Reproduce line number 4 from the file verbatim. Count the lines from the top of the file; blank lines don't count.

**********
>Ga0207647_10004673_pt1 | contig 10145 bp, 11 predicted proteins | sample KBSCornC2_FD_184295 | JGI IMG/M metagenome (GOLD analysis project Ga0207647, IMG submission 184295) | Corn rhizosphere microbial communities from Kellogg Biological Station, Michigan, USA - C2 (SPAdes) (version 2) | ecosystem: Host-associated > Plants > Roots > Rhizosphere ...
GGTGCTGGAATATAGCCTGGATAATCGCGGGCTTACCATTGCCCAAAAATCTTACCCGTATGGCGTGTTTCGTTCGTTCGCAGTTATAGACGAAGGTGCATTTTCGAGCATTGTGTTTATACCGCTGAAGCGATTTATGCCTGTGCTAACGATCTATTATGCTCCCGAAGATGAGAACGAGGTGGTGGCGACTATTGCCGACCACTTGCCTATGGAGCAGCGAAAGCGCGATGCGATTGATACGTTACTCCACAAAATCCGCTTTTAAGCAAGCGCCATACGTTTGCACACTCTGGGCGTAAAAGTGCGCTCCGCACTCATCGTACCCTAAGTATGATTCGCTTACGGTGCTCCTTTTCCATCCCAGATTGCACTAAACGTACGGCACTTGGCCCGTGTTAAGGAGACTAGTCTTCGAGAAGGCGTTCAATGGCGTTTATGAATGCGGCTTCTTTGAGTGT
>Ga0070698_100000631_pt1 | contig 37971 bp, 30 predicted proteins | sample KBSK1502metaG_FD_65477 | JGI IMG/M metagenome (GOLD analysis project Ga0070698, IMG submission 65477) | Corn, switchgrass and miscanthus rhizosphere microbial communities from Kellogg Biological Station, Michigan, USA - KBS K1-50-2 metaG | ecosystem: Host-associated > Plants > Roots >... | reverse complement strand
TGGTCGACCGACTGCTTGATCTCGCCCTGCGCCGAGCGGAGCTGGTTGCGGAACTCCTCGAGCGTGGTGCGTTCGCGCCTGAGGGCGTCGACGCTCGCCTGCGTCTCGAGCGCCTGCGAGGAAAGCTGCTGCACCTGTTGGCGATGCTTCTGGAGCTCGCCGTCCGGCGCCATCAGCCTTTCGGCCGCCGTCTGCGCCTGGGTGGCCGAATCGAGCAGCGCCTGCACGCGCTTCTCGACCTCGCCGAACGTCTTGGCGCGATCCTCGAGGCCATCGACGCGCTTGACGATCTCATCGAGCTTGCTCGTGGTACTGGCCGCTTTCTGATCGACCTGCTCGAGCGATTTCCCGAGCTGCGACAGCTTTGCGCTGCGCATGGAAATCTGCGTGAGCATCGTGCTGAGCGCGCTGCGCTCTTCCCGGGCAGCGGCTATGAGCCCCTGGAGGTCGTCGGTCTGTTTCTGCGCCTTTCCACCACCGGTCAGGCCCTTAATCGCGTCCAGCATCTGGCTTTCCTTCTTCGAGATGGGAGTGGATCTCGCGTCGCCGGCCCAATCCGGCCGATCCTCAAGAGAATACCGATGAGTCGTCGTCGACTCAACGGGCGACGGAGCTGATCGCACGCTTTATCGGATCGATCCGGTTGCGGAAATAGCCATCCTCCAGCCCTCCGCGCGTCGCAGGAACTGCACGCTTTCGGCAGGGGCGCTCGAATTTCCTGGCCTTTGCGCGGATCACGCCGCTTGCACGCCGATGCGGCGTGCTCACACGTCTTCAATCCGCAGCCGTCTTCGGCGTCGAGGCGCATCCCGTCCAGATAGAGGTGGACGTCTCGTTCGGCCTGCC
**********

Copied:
TGGTCGACCGACTGCTTGATCTCGCCCTGCGCCGAGCGGAGCTGGTTGCGGAACTCCTCGAGCGTGGTGCGTTCGCGCCTGAGGGCGTCGACGCTCGCCTGCGTCTCGAGCGCCTGCGAGGAAAGCTGCTGCACCTGTTGGCGATGCTTCTGGAGCTCGCCGTCCGGCGCCATCAGCCTTTCGGCCGCCGTCTGCGCCTGGGTGGCCGAATCGAGCAGCGCCTGCACGCGCTTCTCGACCTCGCCGAACGTCTTGGCGCGATCCTCGAGGCCATCGACGCGCTTGACGATCTCATCGAGCTTGCTCGTGGTACTGGCCGCTTTCTGATCGACCTGCTCGAGCGATTTCCCGAGCTGCGACAGCTTTGCGCTGCGCATGGAAATCTGCGTGAGCATCGTGCTGAGCGCGCTGCGCTCTTCCCGGGCAGCGGCTATGAGCCCCTGGAGGTCGTCGGTCTGTTTCTGCGCCTTTCCACCACCGGTCAGGCCCTTAATCGCGTCCAGCATCTGGCTTTCCTTCTTCGAGATGGGAGTGGATCTCGCGTCGCCGGCCCAATCCGGCCGATCCTCAAGAGAATACCGATGAGTCGTCGTCGACTCAACGGGCGACGGAGCTGATCGCACGCTTTATCGGATCGATCCGGTTGCGGAAATAGCCATCCTCCAGCCCTCCGCGCGTCGCAGGAACTGCACGCTTTCGGCAGGGGCGCTCGAATTTCCTGGCCTTTGCGCGGATCACGCCGCTTGCACGCCGATGCGGCGTGCTCACACGTCTTCAATCCGCAGCCGTCTTCGGCGTCGAGGCGCATCCCGTCCAGATAGAGGTGGACGTCTCGTTCGGCCTGCC